– Some times relating to a family in grief can bring them back to church involvement. I discovered that a funeral home in Anchorage, located right next to First Methodist Church, was referring all Methodists to that pastor, even if they clearly lived in other parish areas, or to be specific if they lived in Chugiak or Eagle River or Birchwood, where I was the pastor. I visited the funeral director and gently told him of my concern. There was no change. I ended up doing some follow-up work with a family that lost twins and the mother was deeply concerned that her children would not be in heaven because they had not been baptized, which is not an United Methodist belief. Again, the service itself had been done by the pastor at First Methodist and given the distance and his work load, there had been no follow-up. I decided to write him a thank-you note for doing my pastoral work for me and he went ballistic, running to my supervisor. My supervisor asked me to back off as the other pastor could not handle the tension. But things got better, so I figured I am accomplished my goal. I actually got some referrals.
One very sad case were two children who were killed by a truck and they were refused burial in “holy ground” because they had not been baptized. I ended up trying to pick up the pieces. Living in a remote area, they had not followed their tradition closely. I found that position to be very cruel.. I tried to bring some solace into their lives.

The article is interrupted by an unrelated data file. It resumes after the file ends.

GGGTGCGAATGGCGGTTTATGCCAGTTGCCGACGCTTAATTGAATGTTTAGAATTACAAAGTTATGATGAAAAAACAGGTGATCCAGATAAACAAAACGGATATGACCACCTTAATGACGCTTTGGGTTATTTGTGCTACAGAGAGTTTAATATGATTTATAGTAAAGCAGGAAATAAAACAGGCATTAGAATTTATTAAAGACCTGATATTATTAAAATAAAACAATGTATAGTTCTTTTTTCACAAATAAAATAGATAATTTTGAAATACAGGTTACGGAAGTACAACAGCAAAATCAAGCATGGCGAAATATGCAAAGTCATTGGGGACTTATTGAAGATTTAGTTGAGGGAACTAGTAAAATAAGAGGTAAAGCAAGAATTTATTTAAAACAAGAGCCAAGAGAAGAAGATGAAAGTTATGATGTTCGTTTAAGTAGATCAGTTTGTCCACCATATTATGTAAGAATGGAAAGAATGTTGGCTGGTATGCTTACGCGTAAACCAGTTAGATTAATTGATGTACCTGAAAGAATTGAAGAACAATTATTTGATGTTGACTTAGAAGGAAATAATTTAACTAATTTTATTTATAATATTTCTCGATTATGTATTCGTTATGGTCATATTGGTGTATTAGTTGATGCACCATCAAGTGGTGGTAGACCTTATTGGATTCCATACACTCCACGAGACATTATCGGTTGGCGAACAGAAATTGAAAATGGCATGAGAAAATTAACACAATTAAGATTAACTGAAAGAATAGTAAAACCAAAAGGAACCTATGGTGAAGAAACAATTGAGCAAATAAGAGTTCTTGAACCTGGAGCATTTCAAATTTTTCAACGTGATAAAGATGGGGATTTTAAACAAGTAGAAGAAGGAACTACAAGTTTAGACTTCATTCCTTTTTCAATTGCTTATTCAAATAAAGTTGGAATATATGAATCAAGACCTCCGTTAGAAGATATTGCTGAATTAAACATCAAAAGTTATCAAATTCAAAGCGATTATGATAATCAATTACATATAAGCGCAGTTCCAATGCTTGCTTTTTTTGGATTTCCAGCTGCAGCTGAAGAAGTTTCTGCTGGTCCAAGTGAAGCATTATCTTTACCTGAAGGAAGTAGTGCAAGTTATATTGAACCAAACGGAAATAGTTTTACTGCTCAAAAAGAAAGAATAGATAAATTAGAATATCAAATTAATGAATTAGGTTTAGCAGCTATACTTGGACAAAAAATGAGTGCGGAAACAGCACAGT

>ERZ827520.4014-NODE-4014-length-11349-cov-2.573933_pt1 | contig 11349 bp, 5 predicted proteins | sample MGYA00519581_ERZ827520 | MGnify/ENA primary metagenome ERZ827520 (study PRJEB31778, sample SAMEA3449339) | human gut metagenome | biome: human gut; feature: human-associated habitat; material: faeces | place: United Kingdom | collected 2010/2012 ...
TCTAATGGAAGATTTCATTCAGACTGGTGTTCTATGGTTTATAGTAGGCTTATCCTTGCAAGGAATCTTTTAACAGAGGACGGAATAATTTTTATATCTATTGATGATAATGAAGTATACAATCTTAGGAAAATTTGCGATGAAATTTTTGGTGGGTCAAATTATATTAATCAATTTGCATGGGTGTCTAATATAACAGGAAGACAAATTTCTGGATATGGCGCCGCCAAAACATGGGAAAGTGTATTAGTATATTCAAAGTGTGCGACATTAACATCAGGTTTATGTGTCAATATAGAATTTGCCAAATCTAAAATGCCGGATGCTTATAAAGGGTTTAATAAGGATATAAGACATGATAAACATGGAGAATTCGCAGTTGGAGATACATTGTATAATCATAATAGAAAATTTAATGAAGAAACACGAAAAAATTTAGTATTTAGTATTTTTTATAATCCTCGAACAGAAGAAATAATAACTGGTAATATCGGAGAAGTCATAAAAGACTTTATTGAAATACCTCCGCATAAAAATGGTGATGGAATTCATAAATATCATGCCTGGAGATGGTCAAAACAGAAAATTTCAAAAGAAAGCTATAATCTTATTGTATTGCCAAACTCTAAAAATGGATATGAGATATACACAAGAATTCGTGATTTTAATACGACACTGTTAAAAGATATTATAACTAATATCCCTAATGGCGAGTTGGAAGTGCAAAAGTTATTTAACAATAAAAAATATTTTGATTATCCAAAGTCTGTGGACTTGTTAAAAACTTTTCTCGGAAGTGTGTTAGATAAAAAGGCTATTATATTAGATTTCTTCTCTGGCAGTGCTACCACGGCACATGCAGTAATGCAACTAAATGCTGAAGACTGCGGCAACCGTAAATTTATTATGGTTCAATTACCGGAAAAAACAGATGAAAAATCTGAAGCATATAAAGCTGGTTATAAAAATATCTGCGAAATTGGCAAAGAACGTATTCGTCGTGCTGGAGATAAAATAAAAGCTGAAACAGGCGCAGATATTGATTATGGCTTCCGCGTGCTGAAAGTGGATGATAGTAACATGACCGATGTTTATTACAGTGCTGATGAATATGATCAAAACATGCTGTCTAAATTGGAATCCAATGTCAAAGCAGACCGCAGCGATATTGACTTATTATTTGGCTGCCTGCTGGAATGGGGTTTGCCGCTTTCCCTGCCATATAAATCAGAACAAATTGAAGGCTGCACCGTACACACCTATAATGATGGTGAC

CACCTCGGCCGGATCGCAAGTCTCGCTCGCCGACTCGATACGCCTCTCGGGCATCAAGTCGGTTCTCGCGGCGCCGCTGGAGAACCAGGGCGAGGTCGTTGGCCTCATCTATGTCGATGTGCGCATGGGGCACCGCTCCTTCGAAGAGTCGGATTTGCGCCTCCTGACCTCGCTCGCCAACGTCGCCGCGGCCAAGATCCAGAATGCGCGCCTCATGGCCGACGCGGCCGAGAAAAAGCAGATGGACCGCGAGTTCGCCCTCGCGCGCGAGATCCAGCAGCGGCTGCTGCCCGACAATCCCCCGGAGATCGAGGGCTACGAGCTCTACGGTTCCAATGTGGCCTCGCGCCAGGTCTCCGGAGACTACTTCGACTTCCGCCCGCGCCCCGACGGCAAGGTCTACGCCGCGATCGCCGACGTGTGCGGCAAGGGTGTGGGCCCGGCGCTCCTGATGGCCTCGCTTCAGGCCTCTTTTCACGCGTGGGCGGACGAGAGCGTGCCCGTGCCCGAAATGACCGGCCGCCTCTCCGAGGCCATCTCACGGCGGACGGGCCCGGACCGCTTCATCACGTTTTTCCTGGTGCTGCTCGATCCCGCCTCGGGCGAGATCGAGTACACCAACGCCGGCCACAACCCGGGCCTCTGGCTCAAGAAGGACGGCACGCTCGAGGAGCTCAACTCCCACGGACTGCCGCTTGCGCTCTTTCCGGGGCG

– At Nome, bodies were kept in a container until spring because the ground was frozen, unless you had connections with the Department of Highways. They could bring in equipment to thaw the ground. Not something I could change. I dressed my second and last body there. A.young sturdent, with a known heart condition, dropped dead on the school ground. His father insisted on helping me dress the body. I was now the expert, having done it once before in Ninilchik.
– In Nome there were many tragic deaths. When one man that I knew very well through counseling died in Palmer, his body was not found for a long time. I mentioned his struggles in the service and I received a great deal of abuse for doing so. I didn’t defend myself at the time, but later his son expressed appreciation. His widow never did. Some of his alcoholic friends were so upset that they got drunk and blamed me.
– When pioneer educator Arthur Nagozruk Sr. died in 1978, the Administrator of the Community College and I were successful at getting a building after him. That upset some of the white establishment in Nome. That was not the entire point, but it was very satisfying. His adult classroom at the Nome Community United Methodist Church was also dedicate in his memory.-
– There were many tragic deaths there. When three young adults died together in a boating accident in 1979, I convinced the families to have a combined service for all three of them, instead of enduring three separate services. I was shocked and disappointed that they were buried separately due to racial customs.
– When Beverly Immingan died at age 27 March 27, 1979, in a form of suicide (she went for a walk without a coat in freezing weather) I did a wonderful service for her, but her death motivated me attack the issue of alcohol abuse in Nome. That led to two exciting years in Nome.
The funeral director in Nome had some patterns that I considered unethical, so I went into the casket business, ordering them through a sympathetic funeral director in Anchorage. I devoted one room in the church for storage. It felt good to help people, especially in rural villages, to bury their loved ones quickly, as was also the custom there.
All in all, I have related to 163 funerals and memorial services.